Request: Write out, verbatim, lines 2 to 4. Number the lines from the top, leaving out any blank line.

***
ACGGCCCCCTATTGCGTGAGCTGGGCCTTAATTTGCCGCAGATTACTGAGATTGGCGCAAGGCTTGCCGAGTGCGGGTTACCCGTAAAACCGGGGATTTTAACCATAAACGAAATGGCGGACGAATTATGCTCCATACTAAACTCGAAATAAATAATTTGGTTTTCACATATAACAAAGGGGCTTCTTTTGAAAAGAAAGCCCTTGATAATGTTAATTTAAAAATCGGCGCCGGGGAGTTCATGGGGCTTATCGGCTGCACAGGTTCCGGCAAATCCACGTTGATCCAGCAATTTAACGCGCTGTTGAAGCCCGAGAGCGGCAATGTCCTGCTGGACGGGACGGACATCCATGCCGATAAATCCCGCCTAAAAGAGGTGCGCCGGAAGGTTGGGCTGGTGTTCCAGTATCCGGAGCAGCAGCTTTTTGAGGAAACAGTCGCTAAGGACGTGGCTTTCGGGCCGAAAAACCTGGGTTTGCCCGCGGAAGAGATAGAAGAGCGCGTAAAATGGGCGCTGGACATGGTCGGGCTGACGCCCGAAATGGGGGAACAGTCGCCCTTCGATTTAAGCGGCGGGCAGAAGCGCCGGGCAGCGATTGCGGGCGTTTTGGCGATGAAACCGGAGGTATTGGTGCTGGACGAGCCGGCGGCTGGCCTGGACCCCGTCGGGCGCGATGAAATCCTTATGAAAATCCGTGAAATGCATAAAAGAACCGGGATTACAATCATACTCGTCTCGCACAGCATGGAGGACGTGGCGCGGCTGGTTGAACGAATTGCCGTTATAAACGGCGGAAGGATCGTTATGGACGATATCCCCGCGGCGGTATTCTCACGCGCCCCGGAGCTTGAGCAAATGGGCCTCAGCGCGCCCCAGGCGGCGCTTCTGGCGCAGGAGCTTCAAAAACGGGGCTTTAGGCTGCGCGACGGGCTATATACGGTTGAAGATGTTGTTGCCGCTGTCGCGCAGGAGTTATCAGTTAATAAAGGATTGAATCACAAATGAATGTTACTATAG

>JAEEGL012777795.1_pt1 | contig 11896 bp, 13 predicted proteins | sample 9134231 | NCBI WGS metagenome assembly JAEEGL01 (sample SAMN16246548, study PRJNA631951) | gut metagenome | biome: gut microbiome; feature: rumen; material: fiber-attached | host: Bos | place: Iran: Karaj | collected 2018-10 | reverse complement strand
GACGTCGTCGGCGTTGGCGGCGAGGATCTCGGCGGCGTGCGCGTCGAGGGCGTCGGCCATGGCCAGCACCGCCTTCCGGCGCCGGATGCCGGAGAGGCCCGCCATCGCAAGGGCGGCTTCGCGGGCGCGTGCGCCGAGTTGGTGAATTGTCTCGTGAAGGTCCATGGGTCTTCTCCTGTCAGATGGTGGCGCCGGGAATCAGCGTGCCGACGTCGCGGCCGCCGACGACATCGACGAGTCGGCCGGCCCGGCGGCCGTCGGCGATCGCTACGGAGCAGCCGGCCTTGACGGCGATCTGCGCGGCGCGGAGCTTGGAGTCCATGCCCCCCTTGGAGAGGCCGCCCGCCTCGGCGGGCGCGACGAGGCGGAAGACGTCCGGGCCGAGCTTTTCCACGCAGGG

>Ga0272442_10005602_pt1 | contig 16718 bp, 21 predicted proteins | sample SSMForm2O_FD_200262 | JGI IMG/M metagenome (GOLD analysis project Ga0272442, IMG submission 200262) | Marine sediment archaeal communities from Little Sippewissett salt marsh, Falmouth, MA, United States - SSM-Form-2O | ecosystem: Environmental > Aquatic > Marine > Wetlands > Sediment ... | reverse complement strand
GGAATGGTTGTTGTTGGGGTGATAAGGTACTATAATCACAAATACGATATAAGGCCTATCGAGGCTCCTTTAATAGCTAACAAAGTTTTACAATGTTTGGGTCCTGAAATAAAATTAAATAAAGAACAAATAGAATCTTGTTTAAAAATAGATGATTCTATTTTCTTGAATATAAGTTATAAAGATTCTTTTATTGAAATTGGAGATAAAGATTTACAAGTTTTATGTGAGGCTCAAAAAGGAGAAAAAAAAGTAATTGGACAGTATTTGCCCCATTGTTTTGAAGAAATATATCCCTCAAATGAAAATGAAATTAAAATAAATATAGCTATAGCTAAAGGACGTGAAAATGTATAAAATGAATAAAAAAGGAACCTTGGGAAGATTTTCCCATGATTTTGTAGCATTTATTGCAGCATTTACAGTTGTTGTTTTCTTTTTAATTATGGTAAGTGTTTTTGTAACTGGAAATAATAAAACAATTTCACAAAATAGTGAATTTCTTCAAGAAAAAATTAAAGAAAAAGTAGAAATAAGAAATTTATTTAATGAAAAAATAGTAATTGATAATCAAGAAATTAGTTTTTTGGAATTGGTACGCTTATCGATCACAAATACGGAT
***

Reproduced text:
>JAEEGL012777795.1_pt1 | contig 11896 bp, 13 predicted proteins | sample 9134231 | NCBI WGS metagenome assembly JAEEGL01 (sample SAMN16246548, study PRJNA631951) | gut metagenome | biome: gut microbiome; feature: rumen; material: fiber-attached | host: Bos | place: Iran: Karaj | collected 2018-10 | reverse complement strand
GACGTCGTCGGCGTTGGCGGCGAGGATCTCGGCGGCGTGCGCGTCGAGGGCGTCGGCCATGGCCAGCACCGCCTTCCGGCGCCGGATGCCGGAGAGGCCCGCCATCGCAAGGGCGGCTTCGCGGGCGCGTGCGCCGAGTTGGTGAATTGTCTCGTGAAGGTCCATGGGTCTTCTCCTGTCAGATGGTGGCGCCGGGAATCAGCGTGCCGACGTCGCGGCCGCCGACGACATCGACGAGTCGGCCGGCCCGGCGGCCGTCGGCGATCGCTACGGAGCAGCCGGCCTTGACGGCGATCTGCGCGGCGCGGAGCTTGGAGTCCATGCCCCCCTTGGAGAGGCCGCCCGCCTCGGCGGGCGCGACGAGGCGGAAGACGTCCGGGCCGAGCTTTTCCACGCAGGG

>Ga0272442_10005602_pt1 | contig 16718 bp, 21 predicted proteins | sample SSMForm2O_FD_200262 | JGI IMG/M metagenome (GOLD analysis project Ga0272442, IMG submission 200262) | Marine sediment archaeal communities from Little Sippewissett salt marsh, Falmouth, MA, United States - SSM-Form-2O | ecosystem: Environmental > Aquatic > Marine > Wetlands > Sediment ... | reverse complement strand